I will give Sergei credit.  We went to Washington toward the end of the year and Sergei got healthy. He was ready. Alex was going, so I played Alex. He was a phenomenal pro to Alex. He was honestly good to him.

The payoff for that is that I am going to throw you into the single toughest game of our year. We are going into Boston down 3-1. Got get them. He was lights out.

I think about that sometimes. As a professional athlete, the amount of pressure that is on him… Some of that is his salary. And to be that good? You have to have a tiny smile on your face when you leave the rink, don’t you? Showed you — me, anyway. Nice call, coach.

On his journey over a long coaching career in the league leading to a matchup against his old team (x2) in Carolina:

[Before I took the job in Florida] I had four great days of fishing. Like, really good. I was completely content. I was driving back with my wife in the car, and a phone number came up that I didn’t know. I didn’t answer it, but it was Bill Zito.

There are a lot of little things that led up to me thinking it was interesting. I also knew it would be incredibly hard — the adversity to take the job. Bill said he wanted to know what my interest was. I said I was interested in the Florida Panthers.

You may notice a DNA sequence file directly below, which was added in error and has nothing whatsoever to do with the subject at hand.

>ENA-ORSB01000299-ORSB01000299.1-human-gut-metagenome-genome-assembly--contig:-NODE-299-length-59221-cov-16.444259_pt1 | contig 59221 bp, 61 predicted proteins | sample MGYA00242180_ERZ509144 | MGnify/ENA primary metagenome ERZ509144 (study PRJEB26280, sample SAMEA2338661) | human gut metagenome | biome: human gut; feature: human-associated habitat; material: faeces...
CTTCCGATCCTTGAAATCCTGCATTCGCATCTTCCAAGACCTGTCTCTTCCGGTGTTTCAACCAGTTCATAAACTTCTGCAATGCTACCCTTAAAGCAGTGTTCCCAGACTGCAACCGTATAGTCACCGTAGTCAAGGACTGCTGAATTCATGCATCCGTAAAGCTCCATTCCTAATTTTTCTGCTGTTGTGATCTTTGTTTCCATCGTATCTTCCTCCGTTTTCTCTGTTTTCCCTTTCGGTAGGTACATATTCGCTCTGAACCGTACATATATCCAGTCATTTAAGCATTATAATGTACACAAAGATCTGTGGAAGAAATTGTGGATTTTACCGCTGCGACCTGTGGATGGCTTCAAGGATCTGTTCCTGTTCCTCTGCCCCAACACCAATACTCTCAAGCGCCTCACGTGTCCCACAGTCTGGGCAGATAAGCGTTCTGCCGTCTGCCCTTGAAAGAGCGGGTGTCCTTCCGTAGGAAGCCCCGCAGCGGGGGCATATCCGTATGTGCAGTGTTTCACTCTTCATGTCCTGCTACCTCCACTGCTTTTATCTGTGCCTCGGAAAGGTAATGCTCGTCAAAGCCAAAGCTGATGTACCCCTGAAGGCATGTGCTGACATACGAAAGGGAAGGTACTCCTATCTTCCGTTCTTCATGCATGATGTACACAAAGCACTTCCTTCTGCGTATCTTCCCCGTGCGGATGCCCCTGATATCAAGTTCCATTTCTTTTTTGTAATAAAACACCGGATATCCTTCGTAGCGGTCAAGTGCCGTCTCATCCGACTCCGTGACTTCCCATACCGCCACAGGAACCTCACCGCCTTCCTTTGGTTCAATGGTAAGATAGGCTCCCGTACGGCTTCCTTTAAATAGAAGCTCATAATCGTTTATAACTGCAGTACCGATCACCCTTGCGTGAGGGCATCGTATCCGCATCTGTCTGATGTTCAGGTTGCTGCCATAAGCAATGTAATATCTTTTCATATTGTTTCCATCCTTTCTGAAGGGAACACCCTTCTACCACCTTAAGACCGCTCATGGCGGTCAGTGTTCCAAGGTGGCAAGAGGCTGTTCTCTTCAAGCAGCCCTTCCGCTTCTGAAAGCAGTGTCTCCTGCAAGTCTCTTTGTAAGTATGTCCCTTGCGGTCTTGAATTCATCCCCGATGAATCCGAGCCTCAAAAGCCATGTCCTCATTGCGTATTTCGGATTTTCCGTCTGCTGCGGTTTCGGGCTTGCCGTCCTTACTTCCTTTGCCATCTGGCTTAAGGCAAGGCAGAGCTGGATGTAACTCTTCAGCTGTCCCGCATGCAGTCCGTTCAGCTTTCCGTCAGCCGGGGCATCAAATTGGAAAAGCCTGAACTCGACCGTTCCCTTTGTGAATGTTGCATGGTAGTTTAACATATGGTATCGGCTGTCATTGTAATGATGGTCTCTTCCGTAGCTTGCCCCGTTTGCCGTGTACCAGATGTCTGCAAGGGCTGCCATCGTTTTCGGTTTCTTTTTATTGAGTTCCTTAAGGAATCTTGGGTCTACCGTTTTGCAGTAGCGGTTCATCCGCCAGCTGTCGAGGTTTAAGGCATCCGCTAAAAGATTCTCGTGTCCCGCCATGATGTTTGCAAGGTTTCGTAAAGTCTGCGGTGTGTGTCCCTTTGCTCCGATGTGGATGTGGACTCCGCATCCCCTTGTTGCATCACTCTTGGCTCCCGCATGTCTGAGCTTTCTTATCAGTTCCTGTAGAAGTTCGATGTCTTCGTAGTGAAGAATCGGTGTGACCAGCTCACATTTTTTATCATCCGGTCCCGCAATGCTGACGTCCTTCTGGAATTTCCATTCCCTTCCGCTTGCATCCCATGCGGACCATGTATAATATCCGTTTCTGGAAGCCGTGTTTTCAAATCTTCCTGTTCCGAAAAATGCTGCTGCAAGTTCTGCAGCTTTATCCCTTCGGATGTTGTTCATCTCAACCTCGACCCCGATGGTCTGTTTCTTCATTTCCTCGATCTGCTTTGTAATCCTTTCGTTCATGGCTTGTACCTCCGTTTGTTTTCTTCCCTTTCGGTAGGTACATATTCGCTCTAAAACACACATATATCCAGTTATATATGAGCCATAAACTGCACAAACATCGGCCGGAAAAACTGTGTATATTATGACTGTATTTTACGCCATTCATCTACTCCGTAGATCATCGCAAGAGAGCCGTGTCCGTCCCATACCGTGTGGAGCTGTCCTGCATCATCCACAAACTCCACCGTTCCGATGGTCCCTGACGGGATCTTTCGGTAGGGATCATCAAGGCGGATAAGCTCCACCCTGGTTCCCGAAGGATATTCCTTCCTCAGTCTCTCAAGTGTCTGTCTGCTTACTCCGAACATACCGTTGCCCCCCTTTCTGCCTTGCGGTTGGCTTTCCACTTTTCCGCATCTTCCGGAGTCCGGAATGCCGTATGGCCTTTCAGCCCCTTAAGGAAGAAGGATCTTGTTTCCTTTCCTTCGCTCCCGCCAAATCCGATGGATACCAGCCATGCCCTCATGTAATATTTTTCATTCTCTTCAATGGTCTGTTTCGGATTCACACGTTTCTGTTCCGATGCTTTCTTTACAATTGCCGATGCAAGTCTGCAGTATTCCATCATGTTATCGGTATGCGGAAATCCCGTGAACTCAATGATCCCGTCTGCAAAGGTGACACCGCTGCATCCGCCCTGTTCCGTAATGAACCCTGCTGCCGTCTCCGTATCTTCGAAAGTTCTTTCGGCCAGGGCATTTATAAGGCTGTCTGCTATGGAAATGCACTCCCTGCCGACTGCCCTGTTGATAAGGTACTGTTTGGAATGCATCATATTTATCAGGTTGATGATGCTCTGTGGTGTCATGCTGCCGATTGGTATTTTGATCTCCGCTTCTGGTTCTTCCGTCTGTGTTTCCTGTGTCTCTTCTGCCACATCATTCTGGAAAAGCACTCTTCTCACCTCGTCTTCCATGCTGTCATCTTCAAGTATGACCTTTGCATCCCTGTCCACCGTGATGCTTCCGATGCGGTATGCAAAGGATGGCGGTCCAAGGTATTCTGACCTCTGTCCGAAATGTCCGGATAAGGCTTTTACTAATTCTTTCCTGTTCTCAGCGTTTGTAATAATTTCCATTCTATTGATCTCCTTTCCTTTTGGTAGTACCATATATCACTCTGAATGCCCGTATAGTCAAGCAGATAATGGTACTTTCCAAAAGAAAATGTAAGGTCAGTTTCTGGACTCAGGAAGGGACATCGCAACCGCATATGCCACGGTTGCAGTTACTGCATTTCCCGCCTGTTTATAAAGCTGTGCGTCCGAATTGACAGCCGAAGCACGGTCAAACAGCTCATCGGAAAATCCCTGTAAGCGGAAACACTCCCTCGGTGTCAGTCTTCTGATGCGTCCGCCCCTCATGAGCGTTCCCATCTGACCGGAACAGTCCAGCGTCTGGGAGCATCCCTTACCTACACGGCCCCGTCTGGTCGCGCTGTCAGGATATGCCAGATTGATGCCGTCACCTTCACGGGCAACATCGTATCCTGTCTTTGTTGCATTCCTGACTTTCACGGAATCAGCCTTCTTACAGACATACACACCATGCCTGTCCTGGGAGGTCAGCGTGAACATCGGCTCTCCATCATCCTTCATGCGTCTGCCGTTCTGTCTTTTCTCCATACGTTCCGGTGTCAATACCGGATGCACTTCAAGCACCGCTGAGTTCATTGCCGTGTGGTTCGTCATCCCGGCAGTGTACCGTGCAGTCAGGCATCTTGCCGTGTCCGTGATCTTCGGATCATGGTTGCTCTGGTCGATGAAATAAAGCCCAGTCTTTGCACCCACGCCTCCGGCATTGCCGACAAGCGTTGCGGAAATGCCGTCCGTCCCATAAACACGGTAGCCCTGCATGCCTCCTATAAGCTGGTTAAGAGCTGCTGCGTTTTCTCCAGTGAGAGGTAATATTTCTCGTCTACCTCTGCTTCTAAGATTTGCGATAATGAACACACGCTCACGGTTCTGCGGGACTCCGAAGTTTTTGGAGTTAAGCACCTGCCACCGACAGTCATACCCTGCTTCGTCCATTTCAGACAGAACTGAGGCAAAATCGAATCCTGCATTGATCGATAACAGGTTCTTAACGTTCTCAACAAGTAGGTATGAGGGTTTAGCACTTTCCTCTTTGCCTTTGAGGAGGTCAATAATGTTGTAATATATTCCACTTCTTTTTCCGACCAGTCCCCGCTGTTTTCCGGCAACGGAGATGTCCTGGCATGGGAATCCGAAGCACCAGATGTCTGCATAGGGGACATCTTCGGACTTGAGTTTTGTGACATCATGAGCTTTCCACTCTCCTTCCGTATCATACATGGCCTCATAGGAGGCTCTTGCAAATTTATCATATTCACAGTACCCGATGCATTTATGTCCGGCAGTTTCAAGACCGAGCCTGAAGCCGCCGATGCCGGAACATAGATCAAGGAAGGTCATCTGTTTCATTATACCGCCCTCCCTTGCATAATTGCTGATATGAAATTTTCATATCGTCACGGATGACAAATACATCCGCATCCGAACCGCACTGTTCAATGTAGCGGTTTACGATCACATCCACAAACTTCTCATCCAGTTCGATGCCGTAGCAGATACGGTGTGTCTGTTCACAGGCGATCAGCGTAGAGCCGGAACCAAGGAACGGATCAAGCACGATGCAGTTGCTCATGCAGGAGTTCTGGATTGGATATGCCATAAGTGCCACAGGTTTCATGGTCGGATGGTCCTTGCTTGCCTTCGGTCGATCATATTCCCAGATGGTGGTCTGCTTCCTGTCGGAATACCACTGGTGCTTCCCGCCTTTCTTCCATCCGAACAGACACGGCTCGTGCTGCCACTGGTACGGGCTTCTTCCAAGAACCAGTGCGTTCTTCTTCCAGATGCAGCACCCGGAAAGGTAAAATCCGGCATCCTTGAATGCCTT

I actually didn’t come to get the job. He is just a really engaging, smart guy. I came to talk some hockey. You can only fish so much, but I was testing that theory. I was fishing a lot.

He is engaging and exciting. He is the driver in all of this. Tonight, it doesn’t look anything like our first eight months, right? We had hard times there. His relationship with players and the coaches never changed. He was always supportive and had lots of ideas. Fun to be around.

This is his team.

On heading to Carolina for the Conference Finals:

Yeah, I mean, that is where all three of my kids were born. It was a big part of our life there. I think I coached all three of their coaches, which makes me old. But I am looking forward to it.

On the challenge against the Hurricanes:

We don’t have to change anything on the bench during the game. Carolina is a great team with the best analytics in the world, right? They are hard to play against. You will not own the game. We have like 12 of those games under our belt. We get that — being on the bench and not owning the game.

We get up 3-0, and if you just play your game, you should win the fourth one easily, right? And then we didn’t win. So what is wrong with your game? Or it’s wow, they changed a bunch of things, and it is a 2-1 hockey game.

We are really comfortable in a hard fight. We will take a bunch of punches in this Carolina series for sure. We are pretty good at getting off the mat. I say we, but I wear a suit. I didn’t throw one hit. Nothing.